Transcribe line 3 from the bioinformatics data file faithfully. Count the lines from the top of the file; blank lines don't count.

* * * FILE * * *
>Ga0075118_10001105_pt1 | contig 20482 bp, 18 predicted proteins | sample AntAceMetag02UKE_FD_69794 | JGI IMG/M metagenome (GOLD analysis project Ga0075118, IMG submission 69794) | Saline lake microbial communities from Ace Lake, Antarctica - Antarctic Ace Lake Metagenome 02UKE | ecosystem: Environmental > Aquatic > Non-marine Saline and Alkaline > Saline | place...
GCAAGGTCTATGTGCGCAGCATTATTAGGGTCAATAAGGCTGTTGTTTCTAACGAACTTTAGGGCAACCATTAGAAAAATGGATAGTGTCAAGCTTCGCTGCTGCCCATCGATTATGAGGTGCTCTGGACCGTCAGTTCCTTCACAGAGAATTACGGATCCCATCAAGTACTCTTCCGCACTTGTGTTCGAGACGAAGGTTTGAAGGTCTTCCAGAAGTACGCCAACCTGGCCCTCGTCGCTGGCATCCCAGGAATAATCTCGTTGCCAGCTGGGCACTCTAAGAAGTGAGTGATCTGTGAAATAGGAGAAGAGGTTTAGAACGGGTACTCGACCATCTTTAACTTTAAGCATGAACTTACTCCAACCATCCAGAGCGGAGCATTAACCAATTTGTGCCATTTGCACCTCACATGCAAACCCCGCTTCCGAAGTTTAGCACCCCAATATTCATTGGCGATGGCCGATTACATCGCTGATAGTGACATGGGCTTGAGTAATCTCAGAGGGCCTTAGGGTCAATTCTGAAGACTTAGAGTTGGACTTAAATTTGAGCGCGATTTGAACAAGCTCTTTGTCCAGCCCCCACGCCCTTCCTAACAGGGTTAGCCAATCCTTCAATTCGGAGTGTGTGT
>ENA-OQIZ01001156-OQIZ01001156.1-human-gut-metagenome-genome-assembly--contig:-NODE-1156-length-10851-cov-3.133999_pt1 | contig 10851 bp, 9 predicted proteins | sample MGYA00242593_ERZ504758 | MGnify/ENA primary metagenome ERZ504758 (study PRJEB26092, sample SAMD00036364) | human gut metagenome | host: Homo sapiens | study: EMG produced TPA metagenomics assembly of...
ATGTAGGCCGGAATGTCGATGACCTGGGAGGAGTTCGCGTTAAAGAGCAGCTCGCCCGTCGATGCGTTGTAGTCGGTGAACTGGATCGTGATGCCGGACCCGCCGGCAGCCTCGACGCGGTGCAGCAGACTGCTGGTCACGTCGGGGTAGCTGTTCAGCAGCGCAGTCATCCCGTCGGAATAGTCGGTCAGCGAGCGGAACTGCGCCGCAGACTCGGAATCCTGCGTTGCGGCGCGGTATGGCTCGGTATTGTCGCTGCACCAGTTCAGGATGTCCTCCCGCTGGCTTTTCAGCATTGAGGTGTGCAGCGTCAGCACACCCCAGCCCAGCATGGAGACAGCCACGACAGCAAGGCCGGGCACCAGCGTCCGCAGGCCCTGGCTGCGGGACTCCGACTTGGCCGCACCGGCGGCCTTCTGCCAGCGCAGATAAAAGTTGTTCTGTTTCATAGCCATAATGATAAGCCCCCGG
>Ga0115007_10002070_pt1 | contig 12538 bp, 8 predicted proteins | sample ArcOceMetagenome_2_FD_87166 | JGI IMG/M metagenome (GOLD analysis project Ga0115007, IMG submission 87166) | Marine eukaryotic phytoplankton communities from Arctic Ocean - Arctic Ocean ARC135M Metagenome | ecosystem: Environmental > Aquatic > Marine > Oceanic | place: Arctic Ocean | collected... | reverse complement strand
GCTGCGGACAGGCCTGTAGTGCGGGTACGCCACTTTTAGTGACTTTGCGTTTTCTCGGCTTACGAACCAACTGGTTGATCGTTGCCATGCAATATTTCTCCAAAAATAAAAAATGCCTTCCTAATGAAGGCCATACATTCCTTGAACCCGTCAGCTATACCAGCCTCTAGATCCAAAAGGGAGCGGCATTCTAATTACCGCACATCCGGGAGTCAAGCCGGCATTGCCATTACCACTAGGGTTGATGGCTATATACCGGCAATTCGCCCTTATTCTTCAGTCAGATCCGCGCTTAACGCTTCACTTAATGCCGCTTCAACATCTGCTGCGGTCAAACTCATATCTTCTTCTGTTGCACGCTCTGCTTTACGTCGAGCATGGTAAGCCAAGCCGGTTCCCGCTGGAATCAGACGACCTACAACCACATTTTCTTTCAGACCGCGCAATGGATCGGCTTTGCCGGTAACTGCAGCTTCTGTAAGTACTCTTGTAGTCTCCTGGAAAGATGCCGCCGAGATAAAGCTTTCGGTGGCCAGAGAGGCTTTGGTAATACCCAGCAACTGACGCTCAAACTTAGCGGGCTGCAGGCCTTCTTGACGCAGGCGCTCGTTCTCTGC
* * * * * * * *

>ENA-OQIZ01001156-OQIZ01001156.1-human-gut-metagenome-genome-assembly--contig:-NODE-1156-length-10851-cov-3.133999_pt1 | contig 10851 bp, 9 predicted proteins | sample MGYA00242593_ERZ504758 | MGnify/ENA primary metagenome ERZ504758 (study PRJEB26092, sample SAMD00036364) | human gut metagenome | host: Homo sapiens | study: EMG produced TPA metagenomics assembly of...